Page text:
in Vaynraykh's College Yiddish tekstbikhl. Undzer tsil iz tsu dekn
khotsh nokh 6 lektsyes in bukh dem zumer.  Mir veln zikh trefn af der
Upper West Side in tsvey-shoike klasn donershtik oder fraytik, in mitn
tog oder nokh mitog.

Oyb ir vilt oder oyb ir kent andere vos viln zikh bateylikn in dem
privatn klas, shtelt zikh in farbindung mit mir azoy gikh vi meglakh,
<yiddish@...>  Mir viln onheybn dem klas di vokh.

Reyzl Kalifowicz-Waletzky


From: Carl A. Singer <casinger@...>
Date: Tue, 05 Jul 2005 06:48:58 -0400
Subject: Valid marriage -- needing a get

> It shouldn't matter if he's religious if he wants to be a Jew and obey
> Jewish national laws.  That's a way that one can show that he takes
> being a Jew** seriously, that he submits to Jewish national laws.  There
> are lots of Jews who take seriously their membership in the Jewish
> nation, even if they aren't observant of the religion, and even if they
> don't believe in God.  In fact, I think a case could be made for a third
> category of Jewish law, those between man and G-d, between man and man,
> and between the nation of Israel and its citizens (that is, all Jews).

This speaks as if there is a single, monolithic national enterprise
called "Jewish" with a single set of laws. And that wanting to be a Jew
means abiding by this single set of laws.  There are, no doubt, many who
consider themselves Jewish (and "good Jews") who hold by other standards
regarding Jewish laws - mostly ben Adam l'Makom - whether it comes to
kashruth, Shabbos observance, etc.

Would that it were so simple.  What if the Rabbi consulted doesn't deem
that a get is needed nowadays or that the "bet din" (in this case the
3-person tribunal needed in the case of a get) may include women or Jews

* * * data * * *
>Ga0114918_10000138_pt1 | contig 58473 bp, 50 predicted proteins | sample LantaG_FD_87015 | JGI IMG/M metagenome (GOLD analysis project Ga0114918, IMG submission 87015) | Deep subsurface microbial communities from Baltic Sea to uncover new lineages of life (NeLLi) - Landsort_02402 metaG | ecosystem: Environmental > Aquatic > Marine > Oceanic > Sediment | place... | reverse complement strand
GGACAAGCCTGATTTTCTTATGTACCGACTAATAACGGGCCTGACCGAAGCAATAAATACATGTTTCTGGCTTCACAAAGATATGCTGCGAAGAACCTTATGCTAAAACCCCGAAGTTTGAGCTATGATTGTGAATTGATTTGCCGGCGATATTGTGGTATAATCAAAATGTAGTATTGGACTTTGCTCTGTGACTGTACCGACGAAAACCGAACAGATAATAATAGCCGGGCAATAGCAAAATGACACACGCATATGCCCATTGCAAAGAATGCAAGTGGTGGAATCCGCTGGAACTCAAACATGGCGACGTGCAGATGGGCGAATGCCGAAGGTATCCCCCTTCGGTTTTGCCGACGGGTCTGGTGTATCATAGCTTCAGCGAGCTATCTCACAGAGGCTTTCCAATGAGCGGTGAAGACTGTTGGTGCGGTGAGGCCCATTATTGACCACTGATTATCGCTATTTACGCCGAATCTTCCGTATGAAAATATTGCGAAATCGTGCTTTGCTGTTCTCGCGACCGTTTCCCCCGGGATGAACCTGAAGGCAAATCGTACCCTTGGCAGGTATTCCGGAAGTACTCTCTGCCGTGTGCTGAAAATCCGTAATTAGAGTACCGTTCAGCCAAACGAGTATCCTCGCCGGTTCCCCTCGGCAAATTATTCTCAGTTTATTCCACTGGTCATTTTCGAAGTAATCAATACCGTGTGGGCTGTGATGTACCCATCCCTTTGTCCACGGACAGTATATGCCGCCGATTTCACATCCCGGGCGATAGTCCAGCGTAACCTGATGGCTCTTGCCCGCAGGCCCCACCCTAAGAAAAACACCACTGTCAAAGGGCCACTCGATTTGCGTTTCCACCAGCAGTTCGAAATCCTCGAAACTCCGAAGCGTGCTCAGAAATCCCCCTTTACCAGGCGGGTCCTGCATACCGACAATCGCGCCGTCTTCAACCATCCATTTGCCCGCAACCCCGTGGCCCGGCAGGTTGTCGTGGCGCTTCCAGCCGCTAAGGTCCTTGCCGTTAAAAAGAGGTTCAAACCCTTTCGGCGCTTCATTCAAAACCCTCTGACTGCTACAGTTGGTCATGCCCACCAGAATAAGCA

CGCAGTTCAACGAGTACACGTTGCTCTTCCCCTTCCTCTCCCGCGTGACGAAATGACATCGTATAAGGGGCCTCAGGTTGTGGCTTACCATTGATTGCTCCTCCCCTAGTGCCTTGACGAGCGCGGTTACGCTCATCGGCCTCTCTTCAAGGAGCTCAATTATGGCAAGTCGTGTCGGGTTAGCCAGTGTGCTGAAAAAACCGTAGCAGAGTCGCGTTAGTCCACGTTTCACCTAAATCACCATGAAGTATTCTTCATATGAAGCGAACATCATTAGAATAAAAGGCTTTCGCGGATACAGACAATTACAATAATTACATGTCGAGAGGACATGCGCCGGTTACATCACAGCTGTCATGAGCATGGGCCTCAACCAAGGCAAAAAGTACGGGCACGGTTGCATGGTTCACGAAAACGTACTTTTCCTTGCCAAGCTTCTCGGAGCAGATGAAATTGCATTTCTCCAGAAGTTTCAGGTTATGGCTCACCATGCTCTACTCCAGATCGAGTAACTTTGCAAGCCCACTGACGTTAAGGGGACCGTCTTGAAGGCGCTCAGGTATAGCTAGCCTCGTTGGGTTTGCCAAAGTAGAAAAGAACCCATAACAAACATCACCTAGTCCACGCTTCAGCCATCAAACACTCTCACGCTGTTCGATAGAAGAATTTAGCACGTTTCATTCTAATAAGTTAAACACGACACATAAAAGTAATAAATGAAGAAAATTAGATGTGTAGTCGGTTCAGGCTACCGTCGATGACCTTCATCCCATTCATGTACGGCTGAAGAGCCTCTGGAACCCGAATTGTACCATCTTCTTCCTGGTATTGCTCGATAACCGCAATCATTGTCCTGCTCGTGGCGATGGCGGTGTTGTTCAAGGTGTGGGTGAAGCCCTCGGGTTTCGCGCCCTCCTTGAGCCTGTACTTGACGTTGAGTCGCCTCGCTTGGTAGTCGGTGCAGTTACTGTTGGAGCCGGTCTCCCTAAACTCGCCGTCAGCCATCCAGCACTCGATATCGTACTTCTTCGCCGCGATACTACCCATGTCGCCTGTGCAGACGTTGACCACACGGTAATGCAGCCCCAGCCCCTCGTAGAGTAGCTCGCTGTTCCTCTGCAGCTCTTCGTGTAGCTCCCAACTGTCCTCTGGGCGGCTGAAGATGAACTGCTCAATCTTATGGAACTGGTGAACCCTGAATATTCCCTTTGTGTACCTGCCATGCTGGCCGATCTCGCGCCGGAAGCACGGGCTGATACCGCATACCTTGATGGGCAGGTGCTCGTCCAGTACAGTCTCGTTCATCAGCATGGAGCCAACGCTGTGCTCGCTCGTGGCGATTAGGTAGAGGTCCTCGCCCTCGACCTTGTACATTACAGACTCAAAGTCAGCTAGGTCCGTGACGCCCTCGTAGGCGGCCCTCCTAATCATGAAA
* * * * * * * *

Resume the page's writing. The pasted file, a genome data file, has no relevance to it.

who are not Shomre mitzvah, what if the formula used on the document
varies from the exact formula?

It's a morass.

I'm want to give an individual specific advice, but if one were to
convince another party to obtain a get, it would be necessary to have
pre-arranged the venue and the person this person should contact in
order to facilitate the matter.  I.e. I have pre-arranged with Rabbi
Plony, please contact him (he is waiting for your call.)

Carl Singer


From: Carl A. Singer <casinger@...>
Date: Tue, 05 Jul 2005 07:17:58 -0400
Subject: Volunteering

> So if you are a professional who has been writing for the weekly local
> paper and getting $50 for your work, and suddenly you aren't given
> assignments because people are working for free--well, I consider it a
> different kettle of fish.

What if you form a charity which drives people to doctors appointments
(for free, of course.) -- I'm using this example because driving a
vehicle is, unlike writing well, pretty much a generic skill.

So your charity now drives people who otherwise would have used a taxi
or car service (or public transportation.) -- you are taking parnuseh
(income) away from others who provide this service for a fee.

Is there a conflict? 

Furthermore, to make things more interesting -- those who do this
service for a fee need special licensing, inspections, certification,
insurance, etc.  -- as a volunteer you do not have (need?) the same.

Finally, you could have accomplished the same end result by forming a
charity (g'mach?) that provides funds for those who need to take the taxi
/ car service.

Carl Singer


End of Volume 48 Issue 85